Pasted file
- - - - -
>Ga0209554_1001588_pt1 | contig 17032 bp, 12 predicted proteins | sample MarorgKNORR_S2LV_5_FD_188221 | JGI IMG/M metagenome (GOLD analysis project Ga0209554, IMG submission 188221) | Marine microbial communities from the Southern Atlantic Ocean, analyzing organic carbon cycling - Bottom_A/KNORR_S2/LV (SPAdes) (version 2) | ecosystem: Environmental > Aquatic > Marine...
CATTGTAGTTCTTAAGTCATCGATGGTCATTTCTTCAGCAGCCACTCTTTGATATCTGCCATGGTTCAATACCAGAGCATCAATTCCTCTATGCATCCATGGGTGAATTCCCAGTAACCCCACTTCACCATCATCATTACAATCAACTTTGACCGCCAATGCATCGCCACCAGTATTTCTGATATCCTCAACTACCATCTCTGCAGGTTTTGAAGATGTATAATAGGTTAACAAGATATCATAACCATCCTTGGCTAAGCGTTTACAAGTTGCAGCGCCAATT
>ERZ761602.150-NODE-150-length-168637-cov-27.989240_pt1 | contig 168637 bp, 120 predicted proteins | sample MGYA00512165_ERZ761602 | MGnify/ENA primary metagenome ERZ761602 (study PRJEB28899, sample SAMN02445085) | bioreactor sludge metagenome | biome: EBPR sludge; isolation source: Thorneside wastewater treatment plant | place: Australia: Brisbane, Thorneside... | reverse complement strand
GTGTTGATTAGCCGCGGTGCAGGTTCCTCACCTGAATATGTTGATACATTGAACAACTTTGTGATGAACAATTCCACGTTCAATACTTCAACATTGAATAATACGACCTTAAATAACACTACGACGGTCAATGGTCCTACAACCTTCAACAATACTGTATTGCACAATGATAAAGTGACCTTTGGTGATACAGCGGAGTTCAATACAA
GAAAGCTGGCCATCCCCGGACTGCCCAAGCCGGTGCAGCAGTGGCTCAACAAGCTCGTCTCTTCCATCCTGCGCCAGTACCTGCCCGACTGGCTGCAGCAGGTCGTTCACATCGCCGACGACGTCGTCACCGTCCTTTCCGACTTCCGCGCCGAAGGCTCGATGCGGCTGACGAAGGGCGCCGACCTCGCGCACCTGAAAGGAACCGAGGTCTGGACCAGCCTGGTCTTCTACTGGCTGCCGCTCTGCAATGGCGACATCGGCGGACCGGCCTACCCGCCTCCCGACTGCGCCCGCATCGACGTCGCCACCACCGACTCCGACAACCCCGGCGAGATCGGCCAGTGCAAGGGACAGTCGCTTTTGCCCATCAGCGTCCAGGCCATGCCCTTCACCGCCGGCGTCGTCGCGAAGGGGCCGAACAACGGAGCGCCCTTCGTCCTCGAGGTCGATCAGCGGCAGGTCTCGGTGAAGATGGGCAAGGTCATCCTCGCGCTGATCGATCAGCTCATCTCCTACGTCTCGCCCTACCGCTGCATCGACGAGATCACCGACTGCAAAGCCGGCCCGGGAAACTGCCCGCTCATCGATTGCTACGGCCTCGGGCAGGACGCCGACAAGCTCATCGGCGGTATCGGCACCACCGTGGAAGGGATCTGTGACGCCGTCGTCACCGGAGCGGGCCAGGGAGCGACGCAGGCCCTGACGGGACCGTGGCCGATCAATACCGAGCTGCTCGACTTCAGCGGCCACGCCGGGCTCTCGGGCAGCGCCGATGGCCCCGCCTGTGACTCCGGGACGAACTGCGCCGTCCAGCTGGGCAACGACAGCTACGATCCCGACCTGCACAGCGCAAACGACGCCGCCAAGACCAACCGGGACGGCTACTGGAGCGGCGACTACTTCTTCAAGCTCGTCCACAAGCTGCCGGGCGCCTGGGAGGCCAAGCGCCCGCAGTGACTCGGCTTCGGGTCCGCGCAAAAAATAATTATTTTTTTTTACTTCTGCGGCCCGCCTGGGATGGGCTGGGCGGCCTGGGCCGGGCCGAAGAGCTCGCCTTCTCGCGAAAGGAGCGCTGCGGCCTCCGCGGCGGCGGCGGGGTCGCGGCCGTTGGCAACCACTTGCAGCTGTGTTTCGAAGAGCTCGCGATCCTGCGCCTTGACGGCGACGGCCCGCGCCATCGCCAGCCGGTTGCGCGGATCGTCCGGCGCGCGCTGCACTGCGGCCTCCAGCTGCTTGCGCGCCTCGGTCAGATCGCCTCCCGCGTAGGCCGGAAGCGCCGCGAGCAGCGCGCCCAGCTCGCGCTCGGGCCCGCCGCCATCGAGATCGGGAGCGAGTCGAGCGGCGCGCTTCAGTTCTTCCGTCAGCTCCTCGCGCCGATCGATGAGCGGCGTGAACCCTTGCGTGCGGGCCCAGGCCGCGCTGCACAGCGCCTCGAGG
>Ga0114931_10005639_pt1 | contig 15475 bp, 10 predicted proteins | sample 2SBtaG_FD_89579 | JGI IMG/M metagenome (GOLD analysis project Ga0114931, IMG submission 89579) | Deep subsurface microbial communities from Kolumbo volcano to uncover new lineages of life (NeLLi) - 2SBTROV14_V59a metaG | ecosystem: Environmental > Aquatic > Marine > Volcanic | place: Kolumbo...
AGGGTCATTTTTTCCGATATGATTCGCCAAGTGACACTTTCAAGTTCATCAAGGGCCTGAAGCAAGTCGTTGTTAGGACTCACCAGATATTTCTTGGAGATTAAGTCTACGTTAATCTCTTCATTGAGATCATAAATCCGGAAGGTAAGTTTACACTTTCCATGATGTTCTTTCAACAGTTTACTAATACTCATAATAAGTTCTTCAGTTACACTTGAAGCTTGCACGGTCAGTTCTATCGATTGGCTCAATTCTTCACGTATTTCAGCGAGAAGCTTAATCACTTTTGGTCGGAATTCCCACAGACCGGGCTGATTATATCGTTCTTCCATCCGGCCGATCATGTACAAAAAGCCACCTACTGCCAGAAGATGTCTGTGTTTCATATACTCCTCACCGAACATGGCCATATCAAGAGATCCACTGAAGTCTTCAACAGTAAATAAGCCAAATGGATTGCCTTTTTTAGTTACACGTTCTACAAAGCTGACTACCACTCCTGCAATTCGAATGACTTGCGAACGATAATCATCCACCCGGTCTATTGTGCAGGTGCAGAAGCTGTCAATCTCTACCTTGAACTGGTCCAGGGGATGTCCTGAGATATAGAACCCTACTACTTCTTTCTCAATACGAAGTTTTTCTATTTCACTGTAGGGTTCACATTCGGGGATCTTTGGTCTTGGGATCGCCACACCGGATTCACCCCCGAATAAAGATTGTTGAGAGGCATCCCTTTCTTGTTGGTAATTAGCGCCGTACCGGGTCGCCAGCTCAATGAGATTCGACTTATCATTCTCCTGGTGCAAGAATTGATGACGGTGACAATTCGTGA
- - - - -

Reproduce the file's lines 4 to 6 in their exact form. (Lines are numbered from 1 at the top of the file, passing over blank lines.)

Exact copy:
GTGTTGATTAGCCGCGGTGCAGGTTCCTCACCTGAATATGTTGATACATTGAACAACTTTGTGATGAACAATTCCACGTTCAATACTTCAACATTGAATAATACGACCTTAAATAACACTACGACGGTCAATGGTCCTACAACCTTCAACAATACTGTATTGCACAATGATAAAGTGACCTTTGGTGATACAGCGGAGTTCAATACAA
GAAAGCTGGCCATCCCCGGACTGCCCAAGCCGGTGCAGCAGTGGCTCAACAAGCTCGTCTCTTCCATCCTGCGCCAGTACCTGCCCGACTGGCTGCAGCAGGTCGTTCACATCGCCGACGACGTCGTCACCGTCCTTTCCGACTTCCGCGCCGAAGGCTCGATGCGGCTGACGAAGGGCGCCGACCTCGCGCACCTGAAAGGAACCGAGGTCTGGACCAGCCTGGTCTTCTACTGGCTGCCGCTCTGCAATGGCGACATCGGCGGACCGGCCTACCCGCCTCCCGACTGCGCCCGCATCGACGTCGCCACCACCGACTCCGACAACCCCGGCGAGATCGGCCAGTGCAAGGGACAGTCGCTTTTGCCCATCAGCGTCCAGGCCATGCCCTTCACCGCCGGCGTCGTCGCGAAGGGGCCGAACAACGGAGCGCCCTTCGTCCTCGAGGTCGATCAGCGGCAGGTCTCGGTGAAGATGGGCAAGGTCATCCTCGCGCTGATCGATCAGCTCATCTCCTACGTCTCGCCCTACCGCTGCATCGACGAGATCACCGACTGCAAAGCCGGCCCGGGAAACTGCCCGCTCATCGATTGCTACGGCCTCGGGCAGGACGCCGACAAGCTCATCGGCGGTATCGGCACCACCGTGGAAGGGATCTGTGACGCCGTCGTCACCGGAGCGGGCCAGGGAGCGACGCAGGCCCTGACGGGACCGTGGCCGATCAATACCGAGCTGCTCGACTTCAGCGGCCACGCCGGGCTCTCGGGCAGCGCCGATGGCCCCGCCTGTGACTCCGGGACGAACTGCGCCGTCCAGCTGGGCAACGACAGCTACGATCCCGACCTGCACAGCGCAAACGACGCCGCCAAGACCAACCGGGACGGCTACTGGAGCGGCGACTACTTCTTCAAGCTCGTCCACAAGCTGCCGGGCGCCTGGGAGGCCAAGCGCCCGCAGTGACTCGGCTTCGGGTCCGCGCAAAAAATAATTATTTTTTTTTACTTCTGCGGCCCGCCTGGGATGGGCTGGGCGGCCTGGGCCGGGCCGAAGAGCTCGCCTTCTCGCGAAAGGAGCGCTGCGGCCTCCGCGGCGGCGGCGGGGTCGCGGCCGTTGGCAACCACTTGCAGCTGTGTTTCGAAGAGCTCGCGATCCTGCGCCTTGACGGCGACGGCCCGCGCCATCGCCAGCCGGTTGCGCGGATCGTCCGGCGCGCGCTGCACTGCGGCCTCCAGCTGCTTGCGCGCCTCGGTCAGATCGCCTCCCGCGTAGGCCGGAAGCGCCGCGAGCAGCGCGCCCAGCTCGCGCTCGGGCCCGCCGCCATCGAGATCGGGAGCGAGTCGAGCGGCGCGCTTCAGTTCTTCCGTCAGCTCCTCGCGCCGATCGATGAGCGGCGTGAACCCTTGCGTGCGGGCCCAGGCCGCGCTGCACAGCGCCTCGAGG
>Ga0114931_10005639_pt1 | contig 15475 bp, 10 predicted proteins | sample 2SBtaG_FD_89579 | JGI IMG/M metagenome (GOLD analysis project Ga0114931, IMG submission 89579) | Deep subsurface microbial communities from Kolumbo volcano to uncover new lineages of life (NeLLi) - 2SBTROV14_V59a metaG | ecosystem: Environmental > Aquatic > Marine > Volcanic | place: Kolumbo...